Chemical weapons and post-war substances on the bottom of the Baltic Sea. The fourth debate at the 2nd Maritime Forum of Radio Gdańsk


The meeting at Radio Gdańsk was attended by: Anna Fotyga – Member of the European Parliament, prof. Marek Grzybowski, – president of the board of the Baltic Sea and Space Cluster and Michał Antecki – director of the PGE Baltica Offshore Wind Farm Department. The debate was moderated by: Artur Kiełbasiński, editor-in-chief of Dziennik Bałtycki.

– The will of the European Parliament was very important when it comes to political decisions. Earlier, the European Parliament submitted two petitions on the pollution of the Baltic Sea, one from 2019 and the other from 2020. However, we made sure that the petitions took a further course. As a result, a substantive resolution was prepared, which was adopted with the votes of 660 deputies. This is an extremely rare case – said Anna Fotyga during the debate.

– We must take into account the economic and organizational factor when we prepare to remove chemical pollutants from the sea – said Prof. Marek Grzybowski, president of the board of the Baltic Sea and Space Cluster.
– From the economic point of view, I fully agree that funds must be allocated to support Poland in removing this ammunition. It does not belong to us, its owners are countries that have waged war – said prof. Marek Grzybowski.
– As far as the organizational aspect is concerned, I believe that we are prepared to undertake such activities. The technology of neutralization of chemical weapons is getting cheaper and better. We also have better and better devices for detecting small ammunition discharges. The Naval Hydrographic Bureau has purchased an unmanned vessel that can examine the seabed extremely accurately. The Maritime University has such a unit. The research vessel “Oceanograf” scans the bottom very accurately and additionally remembers on the maps the place of detection of the object or individual pieces of ammunition and may return there.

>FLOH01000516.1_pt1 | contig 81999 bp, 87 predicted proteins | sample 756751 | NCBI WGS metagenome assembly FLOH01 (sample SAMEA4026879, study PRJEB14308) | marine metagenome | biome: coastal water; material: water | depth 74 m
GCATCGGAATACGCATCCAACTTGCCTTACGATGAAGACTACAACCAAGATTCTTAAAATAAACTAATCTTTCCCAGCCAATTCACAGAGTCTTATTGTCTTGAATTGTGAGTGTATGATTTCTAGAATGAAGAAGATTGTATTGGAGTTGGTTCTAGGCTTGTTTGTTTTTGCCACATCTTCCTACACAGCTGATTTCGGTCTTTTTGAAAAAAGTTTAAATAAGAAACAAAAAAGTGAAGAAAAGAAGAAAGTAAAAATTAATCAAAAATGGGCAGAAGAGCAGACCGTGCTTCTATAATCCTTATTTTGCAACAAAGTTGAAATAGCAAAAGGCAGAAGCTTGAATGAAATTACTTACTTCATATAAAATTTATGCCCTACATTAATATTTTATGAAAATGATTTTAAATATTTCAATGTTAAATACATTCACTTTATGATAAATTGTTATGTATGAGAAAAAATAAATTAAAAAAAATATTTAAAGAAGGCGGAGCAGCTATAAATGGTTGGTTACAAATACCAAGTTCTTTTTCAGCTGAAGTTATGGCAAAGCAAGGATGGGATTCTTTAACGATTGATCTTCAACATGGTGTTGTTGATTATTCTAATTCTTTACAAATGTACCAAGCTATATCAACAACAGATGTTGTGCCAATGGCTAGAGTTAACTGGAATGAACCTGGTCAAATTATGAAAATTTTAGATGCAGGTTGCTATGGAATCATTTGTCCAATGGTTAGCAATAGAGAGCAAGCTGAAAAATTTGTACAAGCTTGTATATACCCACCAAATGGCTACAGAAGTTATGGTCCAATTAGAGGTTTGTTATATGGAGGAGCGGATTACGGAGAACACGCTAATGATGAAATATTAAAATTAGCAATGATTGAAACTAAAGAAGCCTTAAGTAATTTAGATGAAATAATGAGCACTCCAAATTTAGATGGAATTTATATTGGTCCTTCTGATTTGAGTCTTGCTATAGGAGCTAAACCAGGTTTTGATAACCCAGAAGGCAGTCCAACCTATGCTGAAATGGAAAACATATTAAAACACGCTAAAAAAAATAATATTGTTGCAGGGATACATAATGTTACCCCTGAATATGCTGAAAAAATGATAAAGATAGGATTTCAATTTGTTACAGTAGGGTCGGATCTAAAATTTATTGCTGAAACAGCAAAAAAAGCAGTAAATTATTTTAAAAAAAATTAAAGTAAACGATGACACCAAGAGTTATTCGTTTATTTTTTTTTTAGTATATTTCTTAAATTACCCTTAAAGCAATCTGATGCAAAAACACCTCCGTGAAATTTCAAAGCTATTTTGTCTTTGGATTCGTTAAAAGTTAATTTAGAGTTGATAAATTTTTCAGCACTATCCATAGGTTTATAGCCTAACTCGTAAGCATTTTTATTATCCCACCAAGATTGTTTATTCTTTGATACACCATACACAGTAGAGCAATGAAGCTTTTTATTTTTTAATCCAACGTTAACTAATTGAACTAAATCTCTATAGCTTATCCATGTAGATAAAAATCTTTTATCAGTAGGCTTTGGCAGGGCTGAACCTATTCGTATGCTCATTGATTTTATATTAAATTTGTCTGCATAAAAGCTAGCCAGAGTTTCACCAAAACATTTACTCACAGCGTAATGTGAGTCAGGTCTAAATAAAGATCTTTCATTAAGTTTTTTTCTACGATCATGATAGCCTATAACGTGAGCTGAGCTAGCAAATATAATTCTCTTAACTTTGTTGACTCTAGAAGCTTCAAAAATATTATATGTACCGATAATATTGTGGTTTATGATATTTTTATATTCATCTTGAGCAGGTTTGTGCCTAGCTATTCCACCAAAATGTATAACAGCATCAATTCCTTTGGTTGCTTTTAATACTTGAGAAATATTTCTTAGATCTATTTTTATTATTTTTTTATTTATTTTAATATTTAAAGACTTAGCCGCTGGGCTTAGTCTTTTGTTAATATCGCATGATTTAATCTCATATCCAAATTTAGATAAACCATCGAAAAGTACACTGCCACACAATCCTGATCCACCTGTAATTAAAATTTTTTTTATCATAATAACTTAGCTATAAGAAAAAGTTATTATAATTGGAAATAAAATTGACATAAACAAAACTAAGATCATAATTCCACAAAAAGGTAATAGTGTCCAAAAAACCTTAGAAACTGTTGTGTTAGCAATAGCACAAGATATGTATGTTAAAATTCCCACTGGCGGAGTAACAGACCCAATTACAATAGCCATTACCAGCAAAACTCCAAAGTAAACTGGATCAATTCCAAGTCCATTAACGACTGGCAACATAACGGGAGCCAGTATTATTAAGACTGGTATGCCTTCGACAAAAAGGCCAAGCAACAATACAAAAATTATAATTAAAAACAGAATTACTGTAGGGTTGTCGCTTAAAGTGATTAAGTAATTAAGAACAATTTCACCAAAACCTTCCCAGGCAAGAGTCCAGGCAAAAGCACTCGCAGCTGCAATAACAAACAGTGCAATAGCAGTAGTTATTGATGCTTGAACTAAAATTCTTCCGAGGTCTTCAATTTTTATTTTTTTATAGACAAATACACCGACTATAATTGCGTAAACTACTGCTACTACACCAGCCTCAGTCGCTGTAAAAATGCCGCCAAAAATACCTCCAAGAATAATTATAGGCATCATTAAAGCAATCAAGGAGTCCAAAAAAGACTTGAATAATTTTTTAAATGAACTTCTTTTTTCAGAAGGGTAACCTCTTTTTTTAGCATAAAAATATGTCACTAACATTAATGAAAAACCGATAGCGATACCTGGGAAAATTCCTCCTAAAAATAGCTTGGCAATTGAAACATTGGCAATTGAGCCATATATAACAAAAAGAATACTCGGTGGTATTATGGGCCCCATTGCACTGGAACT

– Investments in offshore wind farms are huge projects. If you compare it to the area of cities, Baltica 1, 2 and 3 are almost twice as large as the area of Gdańsk. This increases the risk that in such a large area we may encounter objects that we will have to deal with. Offshore farm developers cannot be expected to be responsible for cleaning up the entire area. This would skyrocket the investment costs and, consequently, would have an impact on energy prices – said Michał Antecki, director of the PGE Baltica Offshore Wind Farm Department.

More: Broń chemiczna i powojenne substancje na dnie Bałtyku. II Forum Morskie Radia Gdańsk